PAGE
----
Tuesday, March 6, 2012

“There is something in humility which strangely exalts the heart.”

Do you wish to be great? Then begin by being. Do you desire to construct a vast and lofty fabric? Think first about the foundations of humility. The higher your structure is to be, the deeper must be its foundation. --Saint Augustine

Gospel text (Mt 23,1-12):
Jesus spoke to the crowds and to his disciples, saying,
"The scribes and the Pharisees
have taken their seat on the chair of Moses.
Therefore, do and observe all things whatsoever they tell you,
but do not follow their example.
For they preach but they do not practice.
They tie up heavy burdens hard to carry
and lay them on people's shoulders,
but they will not lift a finger to move them.
All their works are performed to be seen.
They widen their phylacteries and lengthen their tassels.
They love places of honor at banquets, seats of honor in synagogues,
greetings in marketplaces, and the salutation 'Rabbi.'
As for you, do not be called 'Rabbi.'
You have but one teacher, and you are all brothers.
Call no one on earth your father;
you have but one Father in heaven.
Do not be called 'Master';
you have but one master, the Christ.
The greatest among you must be your servant.
Whoever exalts himself will be humbled;
but whoever humbles himself will be exalted."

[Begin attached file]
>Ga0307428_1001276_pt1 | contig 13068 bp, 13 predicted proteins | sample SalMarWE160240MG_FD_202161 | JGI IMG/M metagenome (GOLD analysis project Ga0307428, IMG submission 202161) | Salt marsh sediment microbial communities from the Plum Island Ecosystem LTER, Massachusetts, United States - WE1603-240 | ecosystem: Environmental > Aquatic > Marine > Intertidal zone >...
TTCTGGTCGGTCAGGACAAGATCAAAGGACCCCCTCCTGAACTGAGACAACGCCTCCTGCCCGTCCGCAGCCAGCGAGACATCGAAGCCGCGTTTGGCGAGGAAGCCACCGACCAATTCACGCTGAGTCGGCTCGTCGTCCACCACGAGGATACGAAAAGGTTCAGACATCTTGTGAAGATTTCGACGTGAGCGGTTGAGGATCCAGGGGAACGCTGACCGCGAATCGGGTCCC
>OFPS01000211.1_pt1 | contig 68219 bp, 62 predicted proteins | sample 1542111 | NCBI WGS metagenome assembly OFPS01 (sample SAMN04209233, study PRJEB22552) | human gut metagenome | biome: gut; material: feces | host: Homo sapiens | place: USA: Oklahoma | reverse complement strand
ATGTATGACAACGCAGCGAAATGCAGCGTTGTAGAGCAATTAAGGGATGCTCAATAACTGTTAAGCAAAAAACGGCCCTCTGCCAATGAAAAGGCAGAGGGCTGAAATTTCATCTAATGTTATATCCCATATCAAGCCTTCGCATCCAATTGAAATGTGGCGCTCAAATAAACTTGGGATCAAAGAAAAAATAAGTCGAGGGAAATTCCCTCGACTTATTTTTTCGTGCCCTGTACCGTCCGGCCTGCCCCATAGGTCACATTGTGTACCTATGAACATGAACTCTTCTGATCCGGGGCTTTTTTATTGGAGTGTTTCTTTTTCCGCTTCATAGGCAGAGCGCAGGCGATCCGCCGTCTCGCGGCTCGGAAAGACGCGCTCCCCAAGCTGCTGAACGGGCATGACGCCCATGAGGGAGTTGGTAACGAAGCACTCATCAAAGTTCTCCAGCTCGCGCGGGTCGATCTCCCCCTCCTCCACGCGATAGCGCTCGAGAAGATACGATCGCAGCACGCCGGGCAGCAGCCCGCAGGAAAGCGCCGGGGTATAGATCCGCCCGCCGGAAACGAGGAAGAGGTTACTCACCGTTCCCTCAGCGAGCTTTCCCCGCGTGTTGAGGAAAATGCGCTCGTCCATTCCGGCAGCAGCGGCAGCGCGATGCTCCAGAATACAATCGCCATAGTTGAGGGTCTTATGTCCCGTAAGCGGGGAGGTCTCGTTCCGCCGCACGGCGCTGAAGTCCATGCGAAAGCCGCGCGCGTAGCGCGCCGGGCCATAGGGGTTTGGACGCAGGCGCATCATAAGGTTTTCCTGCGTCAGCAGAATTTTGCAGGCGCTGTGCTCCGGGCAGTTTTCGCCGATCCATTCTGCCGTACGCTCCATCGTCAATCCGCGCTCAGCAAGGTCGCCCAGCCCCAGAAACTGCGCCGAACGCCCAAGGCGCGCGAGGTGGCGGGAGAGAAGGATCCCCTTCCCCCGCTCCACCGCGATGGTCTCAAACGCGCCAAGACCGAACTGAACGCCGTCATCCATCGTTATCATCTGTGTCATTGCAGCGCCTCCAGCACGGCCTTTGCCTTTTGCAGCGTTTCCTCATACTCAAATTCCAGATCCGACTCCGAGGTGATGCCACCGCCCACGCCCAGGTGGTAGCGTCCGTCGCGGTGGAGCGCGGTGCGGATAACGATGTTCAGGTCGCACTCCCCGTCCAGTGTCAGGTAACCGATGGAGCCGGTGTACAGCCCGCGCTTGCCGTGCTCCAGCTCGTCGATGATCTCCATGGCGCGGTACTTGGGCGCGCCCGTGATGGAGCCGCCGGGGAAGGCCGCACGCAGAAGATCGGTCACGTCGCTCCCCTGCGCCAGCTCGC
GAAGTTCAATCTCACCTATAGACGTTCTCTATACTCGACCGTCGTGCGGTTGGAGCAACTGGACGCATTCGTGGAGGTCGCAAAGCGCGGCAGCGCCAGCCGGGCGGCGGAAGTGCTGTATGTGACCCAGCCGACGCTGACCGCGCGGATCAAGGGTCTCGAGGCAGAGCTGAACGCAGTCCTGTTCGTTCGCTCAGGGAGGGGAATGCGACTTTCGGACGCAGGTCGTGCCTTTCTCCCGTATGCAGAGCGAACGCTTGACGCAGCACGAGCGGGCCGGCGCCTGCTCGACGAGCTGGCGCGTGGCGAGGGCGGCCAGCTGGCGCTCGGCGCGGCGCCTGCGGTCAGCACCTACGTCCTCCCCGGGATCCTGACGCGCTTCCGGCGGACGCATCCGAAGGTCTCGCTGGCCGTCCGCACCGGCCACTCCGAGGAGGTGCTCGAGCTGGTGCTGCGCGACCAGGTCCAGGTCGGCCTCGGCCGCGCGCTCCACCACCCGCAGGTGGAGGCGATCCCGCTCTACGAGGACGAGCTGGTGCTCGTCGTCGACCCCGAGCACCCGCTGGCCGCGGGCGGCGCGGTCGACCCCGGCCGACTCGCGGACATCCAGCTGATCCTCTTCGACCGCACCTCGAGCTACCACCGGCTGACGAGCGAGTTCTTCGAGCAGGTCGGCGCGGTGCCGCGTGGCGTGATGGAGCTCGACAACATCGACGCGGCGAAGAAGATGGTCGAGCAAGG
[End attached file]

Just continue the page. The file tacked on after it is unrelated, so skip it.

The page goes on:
Today, Jesus exhorts us to bear witness of our Christian life through our example, the consistency of our life and the honesty of our intentions.

While the term hypocrisy usually means a more conscious and active “not practicing what you preach,” I think its important to note the huge difference between hypocrisy and growth in faith. Remember, none of us is perfect but the standard we strive for is perfection. That is why our Lord gives us the Sacrament of Reconciliation, to “level the playing field” so to speak when we fall.

For our behavior to fit with that of our Lord Jesus, a gesture of humility is fundamental, as our Pope Benedict says: «I recognize myself for what I am, a frail creature, made of earth and destined to the earth, but also made in the image of God and destined to him».

Our American society is "fond of places of honor." We have honor rolls, radio and TV interviews, Halls of Fame, autograph sessions, awards banquets, and numerous other ways to honor others. While the Lord does call us to honor our parents (Dt 5:16; Sir 3:2ff) and all people (1 Pt 2:17), He is adamant that we do not seek honor for ourselves.

In our gospel passage noted above today, the scribes were revered for their standing in religious circles in society. This indicates that in their time they were among the most intelligent and best educated people in the world. They were professionals and experts in the Holy Scripture. Yet, despite the greatness of the scribes and the Pharisees, most of them rejected Jesus, the Messiah, and thus prepared the way for their own downfall. Their problem was pride. They exalted themselves, so God humbled them (Mt 23:12).

Therefore, "be humbled in the sight of the Lord" (Jas 4:10). Learn from Jesus, Who is gentle and humble of heart (Mt 11:29). "In your relations with one another, clothe yourselves with humility, because God 'is stern with the arrogant but to the humble He shows kindness.' Bow humbly under God's mighty hand" (1 Pt 5:5-6). Humble yourself (Mt 23:12; Lk 14:11; 18:14).

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